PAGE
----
Town’s Jamie Lucas, Molyneux’s strike-partner, missed a fine chance to add gloss to the score-line, when failing to find the net late on, but there would be no miracles for Bedworth despite this, though they had a fine chance to set up said miracle when skipper Elliott Parrott somehow spurned a tap-in from a few yards out, right in the centre of goal. As it was, Halesowen deservedly held on to secure a place in the First Qualifying Round, where they will welcome Lichfield City to The Grove.

Ashanti Pryce pulls one back

‘Spoons post-match for an express one.

Britannia to round off the day before the train

Post-match, buses were few and far between on this route and so I took the slightly downhill walk back to the Wetherspoons, where I demolished a bottle of Hooch (£2.69) in around 5 minutes as to get that one in, though had to kindly refuse the offer of “same again” by the barman. The bus was due shortly and despite the ‘Spoons only being a couple of minutes away, I didn’t want to risk missing it and getting back any later than I had to. As such, I had about a five-minute wait before my carriage pulled in, though this time I got off a little earlier – just outside the Britannia which proclaimed itself as a “free-house” outside and looked very pleasant, decked out in flower baskets and the like. Upon entering, I was struck by a familiar logo….yep, it was another ‘Spoons, one in disguise, if you want! A pint of Bud Light (at £1.99) did the trick here, prior to making the ten minute-or-so walk back to Rowley Regis station for the train back to Smethwick once more and, from there, to Manchester via a brief changeover in Wolverhampton.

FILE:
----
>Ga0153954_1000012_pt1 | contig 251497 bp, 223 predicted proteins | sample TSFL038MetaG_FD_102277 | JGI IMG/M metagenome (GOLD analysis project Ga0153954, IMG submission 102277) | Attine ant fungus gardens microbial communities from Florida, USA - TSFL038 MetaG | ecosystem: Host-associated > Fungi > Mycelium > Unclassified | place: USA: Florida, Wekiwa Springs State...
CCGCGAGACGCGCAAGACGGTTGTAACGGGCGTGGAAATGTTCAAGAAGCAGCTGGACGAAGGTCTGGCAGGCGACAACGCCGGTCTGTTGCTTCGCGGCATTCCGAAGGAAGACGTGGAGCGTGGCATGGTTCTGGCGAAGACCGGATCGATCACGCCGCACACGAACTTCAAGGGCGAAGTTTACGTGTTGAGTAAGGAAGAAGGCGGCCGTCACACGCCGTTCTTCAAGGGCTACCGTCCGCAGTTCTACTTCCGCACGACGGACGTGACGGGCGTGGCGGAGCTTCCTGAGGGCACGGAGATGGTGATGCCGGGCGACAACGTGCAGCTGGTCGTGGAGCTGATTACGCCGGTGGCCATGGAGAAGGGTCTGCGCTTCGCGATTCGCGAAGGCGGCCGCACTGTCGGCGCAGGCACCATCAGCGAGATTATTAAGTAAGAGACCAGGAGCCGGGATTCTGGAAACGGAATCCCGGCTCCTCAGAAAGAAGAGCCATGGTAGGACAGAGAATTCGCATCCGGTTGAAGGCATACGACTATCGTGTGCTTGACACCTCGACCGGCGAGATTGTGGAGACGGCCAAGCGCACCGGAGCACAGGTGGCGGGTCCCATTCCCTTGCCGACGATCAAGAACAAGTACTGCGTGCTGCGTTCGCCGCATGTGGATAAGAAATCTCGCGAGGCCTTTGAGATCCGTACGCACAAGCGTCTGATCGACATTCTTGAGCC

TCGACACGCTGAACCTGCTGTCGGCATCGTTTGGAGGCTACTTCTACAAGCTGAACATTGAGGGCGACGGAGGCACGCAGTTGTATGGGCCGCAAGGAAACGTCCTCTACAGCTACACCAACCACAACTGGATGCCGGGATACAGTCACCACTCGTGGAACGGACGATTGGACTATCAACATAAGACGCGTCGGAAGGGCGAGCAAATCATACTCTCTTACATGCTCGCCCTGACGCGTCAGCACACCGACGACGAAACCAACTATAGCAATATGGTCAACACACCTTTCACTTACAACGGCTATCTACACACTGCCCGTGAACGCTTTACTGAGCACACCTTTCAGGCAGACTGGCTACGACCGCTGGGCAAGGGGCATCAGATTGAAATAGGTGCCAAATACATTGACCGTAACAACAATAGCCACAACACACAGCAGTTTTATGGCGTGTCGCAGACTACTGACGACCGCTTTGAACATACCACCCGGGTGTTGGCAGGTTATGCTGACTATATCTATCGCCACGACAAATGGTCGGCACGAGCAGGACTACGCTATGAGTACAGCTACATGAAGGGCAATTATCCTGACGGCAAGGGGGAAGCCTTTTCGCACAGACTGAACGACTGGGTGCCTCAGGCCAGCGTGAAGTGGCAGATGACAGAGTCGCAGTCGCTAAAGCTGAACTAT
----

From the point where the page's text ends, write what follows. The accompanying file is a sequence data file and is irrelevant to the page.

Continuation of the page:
So ends the first Bank Holiday weekend of the season and, removing the Old Trafford fiasco from the equation, it had been a decent one, with this game rescuing it (plus the bonus Manchester League fixture the following evening backing it up). I enjoyed Halesowen and found the area a really friendly place, with its pubs and the ground all showing this in abundance. The game was good considering the overall conditions and the ground, as I said earlier, was brilliant in my eyes. Programme was decent enough with it being a rushed issue, whilst the food at the ground was also up there. All in all, a good trip, and one that will take some beating, even at this early stage of the season. But, it’s back to local stuff for the Tuesday, as I alluded to, and a small hop over to Salford Quays. You’ve gotta love it!


Game: 7

Ground: 10

Programme: 4

Food: 8

Value For Money: 8